Zoe gained a BSc (Hons) in molecular biology from the University of St Andrews in 2009 and an MSc in medical microbiology, specialising in virology, from the London School of Hygiene and Tropical Medicine in 2012. More recently, Zoe completed her PhD in molecular virology at the University of St Andrews where her research focused on the development of cell-based fluorescent assays for use in high-throughput screening. These assays sought to identify novel inhibitors of the interferon response and compounds that modulate the functions of viral interferon antagonists. She is now a Screening Scientist at the NPSC lab in Dundee.

    Zoe Gage

    Zoe Gage, PhD.

    Screening Scientist

    Zoe gained a BSc (Hons) in molecular biology from the University of St Andrews in 2009 and an MSc in medical microbiology, specialising in virology, from the London School of Hygiene and Tropical Medicine in 2012. More recently, Zoe completed her PhD in molecular virology at the University of St Andrews where her research focused on the development of cell-based fluorescent assays for use in high-throughput screening. These assays sought to identify novel inhibitors of the interferon response and compounds that modulate the functions of viral interferon antagonists. She is now a Screening Scientist at the NPSC lab in Dundee.

  • Alistair Langlands

    Alistair Langlands, PhD

    Assay Development Scientist

    Alistair graduated from the University of Glasgow with a BSc Honours degree in Genetics in 2008. He then moved to the University of Dundee where he competed a PhD in Molecular and Cellular Biology. He then took up consecutive postdoctoral positions within the department of Cell and Developmental Biology, where he worked extensively with and developed phenotypic assays for 3D intestinal organoid cultures. He joined the National Phenotypic Screening Centre where he will work to develop novel phenotypic assays for drug discovery research.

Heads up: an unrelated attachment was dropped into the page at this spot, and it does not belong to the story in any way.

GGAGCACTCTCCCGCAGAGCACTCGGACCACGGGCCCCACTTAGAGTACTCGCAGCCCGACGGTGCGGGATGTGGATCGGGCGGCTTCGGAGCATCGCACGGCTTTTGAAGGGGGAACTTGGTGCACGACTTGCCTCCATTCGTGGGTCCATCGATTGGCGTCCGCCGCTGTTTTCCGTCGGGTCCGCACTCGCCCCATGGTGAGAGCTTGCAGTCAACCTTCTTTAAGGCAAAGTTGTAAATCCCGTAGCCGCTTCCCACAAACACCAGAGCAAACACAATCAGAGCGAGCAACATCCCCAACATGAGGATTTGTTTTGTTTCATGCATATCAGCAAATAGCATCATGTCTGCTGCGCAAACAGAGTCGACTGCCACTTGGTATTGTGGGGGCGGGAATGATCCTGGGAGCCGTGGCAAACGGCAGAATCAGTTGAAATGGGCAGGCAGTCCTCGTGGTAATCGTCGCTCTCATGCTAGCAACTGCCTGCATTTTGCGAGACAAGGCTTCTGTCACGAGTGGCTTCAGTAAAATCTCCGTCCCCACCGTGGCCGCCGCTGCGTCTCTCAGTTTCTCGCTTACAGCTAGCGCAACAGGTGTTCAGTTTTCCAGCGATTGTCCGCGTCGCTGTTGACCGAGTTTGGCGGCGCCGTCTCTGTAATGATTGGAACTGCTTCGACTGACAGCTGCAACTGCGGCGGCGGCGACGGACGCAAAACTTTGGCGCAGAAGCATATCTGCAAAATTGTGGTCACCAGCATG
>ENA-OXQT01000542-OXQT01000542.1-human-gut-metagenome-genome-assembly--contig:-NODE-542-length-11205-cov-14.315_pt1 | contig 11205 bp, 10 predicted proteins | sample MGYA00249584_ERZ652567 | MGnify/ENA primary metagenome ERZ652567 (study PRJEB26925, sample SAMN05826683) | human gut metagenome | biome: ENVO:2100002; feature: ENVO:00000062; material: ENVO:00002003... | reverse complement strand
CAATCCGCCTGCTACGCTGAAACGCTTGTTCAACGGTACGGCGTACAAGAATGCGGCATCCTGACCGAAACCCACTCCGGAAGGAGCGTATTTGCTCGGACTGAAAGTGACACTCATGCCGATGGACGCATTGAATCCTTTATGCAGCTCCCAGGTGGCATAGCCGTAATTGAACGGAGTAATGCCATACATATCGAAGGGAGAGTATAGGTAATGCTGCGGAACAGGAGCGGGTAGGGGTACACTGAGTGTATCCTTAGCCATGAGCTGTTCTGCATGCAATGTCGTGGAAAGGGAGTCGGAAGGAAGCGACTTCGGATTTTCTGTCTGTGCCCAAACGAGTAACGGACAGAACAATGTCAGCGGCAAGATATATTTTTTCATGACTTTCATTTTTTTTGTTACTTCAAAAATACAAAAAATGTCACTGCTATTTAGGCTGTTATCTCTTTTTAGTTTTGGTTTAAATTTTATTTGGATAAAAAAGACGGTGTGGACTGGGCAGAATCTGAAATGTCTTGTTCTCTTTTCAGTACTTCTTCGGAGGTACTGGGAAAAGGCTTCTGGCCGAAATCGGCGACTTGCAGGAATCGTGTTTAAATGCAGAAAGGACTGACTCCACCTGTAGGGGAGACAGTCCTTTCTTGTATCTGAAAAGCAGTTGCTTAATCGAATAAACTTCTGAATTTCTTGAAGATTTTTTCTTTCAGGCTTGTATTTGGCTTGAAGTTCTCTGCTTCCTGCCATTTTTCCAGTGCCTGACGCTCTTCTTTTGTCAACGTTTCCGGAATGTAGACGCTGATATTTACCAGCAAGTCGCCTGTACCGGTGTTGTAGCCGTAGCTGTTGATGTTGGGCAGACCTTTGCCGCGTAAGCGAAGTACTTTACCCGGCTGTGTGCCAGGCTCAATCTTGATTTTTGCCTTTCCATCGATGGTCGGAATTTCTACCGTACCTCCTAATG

Alistair Langlands

    Alistair Langlands, PhD

    Assay Development Scientist

    Alistair graduated from the University of Glasgow with a BSc Honours degree in Genetics in 2008. He then moved to the University of Dundee where he competed a PhD in Molecular and Cellular Biology. He then took up consecutive postdoctoral positions within the department of Cell and Developmental Biology, where he worked extensively with and developed phenotypic assays for 3D intestinal organoid cultures. He joined the National Phenotypic Screening Centre where he will work to develop novel phenotypic assays for drug discovery research.

  • Emma Gutcher

    Emma Gutcher BSc (Hons)

    Technician

    Emma studied Zoology at the University of Dundee and built a strong background in Bioinformatics during her honours project. She has since supported a range of research groups within the university; specialising in tissue culture within the MRC department and compound management at the Drug Discovery Centre.

    Emma Gutcher

    Emma Gutcher BSc (Hons)

    Technician